Seems that parents who feel OK about letting their babies cry it out are more successful at getting their little ones to sleep. I am not that parent.
Before I was a mom, I used to see leaving an infant crying in a crib as tantamount to child abuse, a terrible breach of trust. I know I’ll never have the cajones to do it myself, but I got too tired long ago to judge anyone else’s approach.
Like so many parenting philosophies, this one has been thrown overboard in favor of doing what works. Which for me seems to be: sleepwalk through two years of co-sleeping a baby, move toddler to own bed, then let the toddler cry out her frustrations at being cut off from night nursing in my arms for a few nights.
My first child was three years old before she started reliably sleeping through the night. This was after her little sister was born. My husband and I have been juggling baby related night wakings since before we even had a baby together, when I would get up three times a night to pee during pregnancy.
In fact, my husband is upstairs trying to settle a crying toddler back to sleep as I type this.
How did we end up like this?
We started out as well-intentioned hippy parents with visions of peaceful cosleeping in a gentle family bed. And we had a baby who woke up no less than once an hour for the first 18 months of her life. She’d wake up screaming at full volume, shaking and red and wild.
Apparently some kids are just like this. And, in case you were curious, these kids are never good candidates for a cry-it-out sleep training approach, no matter what attitude the parents have.
We never tried a cry-it-out method with her. While I’ve often wished I had the stomach to make a baby cry herself to sleep and get it over with, I’m just not wired like that. I usually find myself wishing for the nerves of steel it must take to do it around 3 a.m., when it is far too late to suddenly become a different mother.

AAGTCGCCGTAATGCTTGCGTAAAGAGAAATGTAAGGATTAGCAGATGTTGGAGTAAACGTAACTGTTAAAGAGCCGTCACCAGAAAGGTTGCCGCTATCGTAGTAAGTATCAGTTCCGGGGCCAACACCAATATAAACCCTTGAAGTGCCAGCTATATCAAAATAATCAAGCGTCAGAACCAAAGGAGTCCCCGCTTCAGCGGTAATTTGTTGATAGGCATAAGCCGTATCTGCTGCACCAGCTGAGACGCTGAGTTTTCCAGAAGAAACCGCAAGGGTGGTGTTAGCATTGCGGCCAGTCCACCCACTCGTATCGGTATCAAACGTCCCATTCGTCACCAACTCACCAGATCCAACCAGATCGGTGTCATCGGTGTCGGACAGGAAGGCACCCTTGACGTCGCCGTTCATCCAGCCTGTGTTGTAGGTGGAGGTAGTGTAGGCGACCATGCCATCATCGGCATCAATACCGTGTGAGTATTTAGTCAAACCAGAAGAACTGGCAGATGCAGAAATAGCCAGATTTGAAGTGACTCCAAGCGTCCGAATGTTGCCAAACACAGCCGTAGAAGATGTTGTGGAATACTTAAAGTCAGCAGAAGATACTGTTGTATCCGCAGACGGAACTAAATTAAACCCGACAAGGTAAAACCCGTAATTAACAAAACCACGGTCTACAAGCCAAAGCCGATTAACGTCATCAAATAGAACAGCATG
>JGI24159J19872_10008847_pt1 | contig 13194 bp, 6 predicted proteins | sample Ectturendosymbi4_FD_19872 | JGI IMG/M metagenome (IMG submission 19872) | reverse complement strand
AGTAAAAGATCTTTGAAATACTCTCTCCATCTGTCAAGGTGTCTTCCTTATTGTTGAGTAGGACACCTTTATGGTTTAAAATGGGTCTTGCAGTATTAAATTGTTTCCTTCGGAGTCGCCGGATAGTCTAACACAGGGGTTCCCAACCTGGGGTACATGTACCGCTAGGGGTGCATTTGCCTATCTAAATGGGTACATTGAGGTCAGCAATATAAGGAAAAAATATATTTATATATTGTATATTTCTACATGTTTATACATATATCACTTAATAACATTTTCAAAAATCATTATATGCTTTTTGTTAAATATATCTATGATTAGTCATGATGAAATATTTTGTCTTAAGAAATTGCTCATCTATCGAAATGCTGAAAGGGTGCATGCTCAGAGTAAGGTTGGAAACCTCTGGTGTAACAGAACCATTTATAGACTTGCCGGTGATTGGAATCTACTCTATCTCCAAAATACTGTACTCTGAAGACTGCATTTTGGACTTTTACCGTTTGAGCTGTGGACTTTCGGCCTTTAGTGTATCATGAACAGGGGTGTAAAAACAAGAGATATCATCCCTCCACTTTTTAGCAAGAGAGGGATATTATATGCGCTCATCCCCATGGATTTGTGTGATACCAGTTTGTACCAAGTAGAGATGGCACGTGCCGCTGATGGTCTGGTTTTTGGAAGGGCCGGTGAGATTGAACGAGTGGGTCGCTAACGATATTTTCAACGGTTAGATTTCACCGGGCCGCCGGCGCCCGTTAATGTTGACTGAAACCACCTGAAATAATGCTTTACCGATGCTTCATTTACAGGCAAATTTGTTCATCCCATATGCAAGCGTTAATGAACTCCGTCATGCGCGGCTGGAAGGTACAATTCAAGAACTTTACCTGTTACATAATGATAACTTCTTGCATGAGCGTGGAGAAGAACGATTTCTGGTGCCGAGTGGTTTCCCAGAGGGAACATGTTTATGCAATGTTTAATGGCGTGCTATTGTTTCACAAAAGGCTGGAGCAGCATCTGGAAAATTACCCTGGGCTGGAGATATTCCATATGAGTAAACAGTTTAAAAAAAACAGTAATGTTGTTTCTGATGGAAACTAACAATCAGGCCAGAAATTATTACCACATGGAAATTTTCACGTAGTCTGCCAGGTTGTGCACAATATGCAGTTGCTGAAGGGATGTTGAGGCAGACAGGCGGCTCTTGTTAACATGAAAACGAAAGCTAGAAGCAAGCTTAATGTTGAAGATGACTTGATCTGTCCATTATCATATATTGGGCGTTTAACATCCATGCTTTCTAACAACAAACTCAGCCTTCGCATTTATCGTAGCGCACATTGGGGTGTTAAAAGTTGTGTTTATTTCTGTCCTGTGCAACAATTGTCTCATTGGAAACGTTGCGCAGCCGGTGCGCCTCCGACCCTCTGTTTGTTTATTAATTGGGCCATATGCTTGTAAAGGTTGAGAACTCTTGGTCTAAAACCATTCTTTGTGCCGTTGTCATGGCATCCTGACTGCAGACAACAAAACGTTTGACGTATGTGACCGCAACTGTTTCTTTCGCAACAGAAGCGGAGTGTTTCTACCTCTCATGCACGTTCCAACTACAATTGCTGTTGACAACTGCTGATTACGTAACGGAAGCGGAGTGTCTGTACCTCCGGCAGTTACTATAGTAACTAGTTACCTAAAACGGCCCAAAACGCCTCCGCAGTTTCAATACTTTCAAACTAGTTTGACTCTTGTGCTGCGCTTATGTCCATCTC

Instead, we tried Elizabeth Pantley’s No Cry Sleep Solution, a lovely book which just left me in tears because none of it worked. Then we gradually weaned her off of our bed onto a mattress on the floor near our bed, onto a mattress on the floor in her own room, and eventually up onto her bed. Sometime after that we eventually persuaded her to give up night nursing.
I desperately wanted us to be one of those blissed out family bed families that let the child lead the whole process of moving out of the parents’ bed and away from night nursings towards a more adult style sleep. People do it, all the time. But it just didn’t work for us. At a certain point, we had to start setting some hard boundaries about what kind of parenting attention she could have at night. There was crying. And screaming. Not just from the kid.
When we finally got her to sleep in her own bed, she slept for almost four hours at a stretch that first night. It was the longest anyone in our house had slept in years. We all immediately became much nicer people.
So what was the right answer?
I’ve often wondered, since then, if it wouldn’t have been better for the kids to have me set a firmer boundary earlier. To let them cry it out, in other words.
It’s an experiment I’ll probably never run. I coslept and night nursed my second child too. Serena has a much more easygoing temperament than her sister. She slept through her birth, and sleep has been less challenging with her from the beginning. We didn’t do anything different with her, she’s just a different kid. More accepting. She moved into her own bed with no fuss when she turned two. She still wakes up most nights to pee, but gave up night nursing with minimal bother.
I think she would have done fine with a Ferber style sleep training approach. She did fine with cosleeping and free-range night nursing. Most kids, I hear, have this kind of adaptable temperament.
If you’re looking the right solution for your family, here’s a nice summary of the available expert opinions on infant sleep. If you’ve taken a co-sleeping, breastfeeding approach thus far and are ready for a change, PhD in Parenting has a great article up about night weaning.